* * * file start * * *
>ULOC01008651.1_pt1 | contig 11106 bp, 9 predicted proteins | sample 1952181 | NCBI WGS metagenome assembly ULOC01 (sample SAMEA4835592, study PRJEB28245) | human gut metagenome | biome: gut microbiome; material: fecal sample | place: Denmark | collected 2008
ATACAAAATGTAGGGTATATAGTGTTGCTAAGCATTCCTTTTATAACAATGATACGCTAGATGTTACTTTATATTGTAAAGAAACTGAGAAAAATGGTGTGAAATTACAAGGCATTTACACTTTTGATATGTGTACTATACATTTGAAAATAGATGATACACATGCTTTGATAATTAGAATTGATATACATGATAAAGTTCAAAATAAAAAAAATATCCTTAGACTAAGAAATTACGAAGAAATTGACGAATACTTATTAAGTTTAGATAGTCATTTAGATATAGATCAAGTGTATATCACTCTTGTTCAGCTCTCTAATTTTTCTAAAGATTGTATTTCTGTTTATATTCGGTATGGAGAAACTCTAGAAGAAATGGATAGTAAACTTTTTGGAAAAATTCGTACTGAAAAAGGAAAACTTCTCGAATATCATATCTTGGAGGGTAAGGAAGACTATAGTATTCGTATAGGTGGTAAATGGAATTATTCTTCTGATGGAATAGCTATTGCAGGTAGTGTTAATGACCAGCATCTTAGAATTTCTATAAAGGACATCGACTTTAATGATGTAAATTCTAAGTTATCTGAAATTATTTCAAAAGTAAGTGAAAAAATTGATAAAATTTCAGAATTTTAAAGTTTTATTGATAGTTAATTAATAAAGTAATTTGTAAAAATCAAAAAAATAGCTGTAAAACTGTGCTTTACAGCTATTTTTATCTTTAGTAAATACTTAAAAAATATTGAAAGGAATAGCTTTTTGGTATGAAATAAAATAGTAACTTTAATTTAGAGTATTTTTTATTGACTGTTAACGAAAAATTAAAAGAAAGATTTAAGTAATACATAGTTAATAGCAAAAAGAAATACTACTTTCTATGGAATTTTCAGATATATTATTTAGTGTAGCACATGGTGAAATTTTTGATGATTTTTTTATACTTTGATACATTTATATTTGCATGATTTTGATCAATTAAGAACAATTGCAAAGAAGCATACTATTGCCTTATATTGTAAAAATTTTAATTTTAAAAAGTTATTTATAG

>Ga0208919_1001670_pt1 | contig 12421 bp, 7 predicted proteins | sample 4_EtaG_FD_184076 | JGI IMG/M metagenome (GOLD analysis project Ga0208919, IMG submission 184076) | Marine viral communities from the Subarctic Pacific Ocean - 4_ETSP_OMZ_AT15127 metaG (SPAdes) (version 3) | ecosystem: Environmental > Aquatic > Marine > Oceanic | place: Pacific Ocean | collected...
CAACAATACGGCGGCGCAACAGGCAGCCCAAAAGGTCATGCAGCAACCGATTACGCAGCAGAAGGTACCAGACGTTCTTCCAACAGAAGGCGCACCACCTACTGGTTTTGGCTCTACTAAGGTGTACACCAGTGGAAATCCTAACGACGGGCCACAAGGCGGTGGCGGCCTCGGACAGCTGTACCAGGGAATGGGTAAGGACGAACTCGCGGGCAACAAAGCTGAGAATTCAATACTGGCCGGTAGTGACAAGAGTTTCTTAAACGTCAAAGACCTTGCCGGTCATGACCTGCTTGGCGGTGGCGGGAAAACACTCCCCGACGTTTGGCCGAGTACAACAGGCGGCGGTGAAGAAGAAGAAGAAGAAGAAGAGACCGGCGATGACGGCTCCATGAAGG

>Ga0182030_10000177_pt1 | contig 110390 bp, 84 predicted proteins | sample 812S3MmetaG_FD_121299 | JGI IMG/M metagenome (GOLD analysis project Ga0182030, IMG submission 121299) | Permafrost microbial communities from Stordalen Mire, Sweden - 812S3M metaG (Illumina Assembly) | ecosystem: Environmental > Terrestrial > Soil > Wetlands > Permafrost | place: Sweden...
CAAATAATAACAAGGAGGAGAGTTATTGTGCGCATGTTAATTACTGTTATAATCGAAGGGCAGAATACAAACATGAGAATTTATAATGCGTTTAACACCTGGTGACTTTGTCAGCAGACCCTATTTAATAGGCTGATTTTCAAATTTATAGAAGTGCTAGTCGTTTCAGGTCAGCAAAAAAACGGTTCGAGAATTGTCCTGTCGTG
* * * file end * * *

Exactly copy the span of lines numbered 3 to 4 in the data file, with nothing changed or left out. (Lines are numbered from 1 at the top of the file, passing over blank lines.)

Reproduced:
>Ga0208919_1001670_pt1 | contig 12421 bp, 7 predicted proteins | sample 4_EtaG_FD_184076 | JGI IMG/M metagenome (GOLD analysis project Ga0208919, IMG submission 184076) | Marine viral communities from the Subarctic Pacific Ocean - 4_ETSP_OMZ_AT15127 metaG (SPAdes) (version 3) | ecosystem: Environmental > Aquatic > Marine > Oceanic | place: Pacific Ocean | collected...
CAACAATACGGCGGCGCAACAGGCAGCCCAAAAGGTCATGCAGCAACCGATTACGCAGCAGAAGGTACCAGACGTTCTTCCAACAGAAGGCGCACCACCTACTGGTTTTGGCTCTACTAAGGTGTACACCAGTGGAAATCCTAACGACGGGCCACAAGGCGGTGGCGGCCTCGGACAGCTGTACCAGGGAATGGGTAAGGACGAACTCGCGGGCAACAAAGCTGAGAATTCAATACTGGCCGGTAGTGACAAGAGTTTCTTAAACGTCAAAGACCTTGCCGGTCATGACCTGCTTGGCGGTGGCGGGAAAACACTCCCCGACGTTTGGCCGAGTACAACAGGCGGCGGTGAAGAAGAAGAAGAAGAAGAAGAGACCGGCGATGACGGCTCCATGAAGG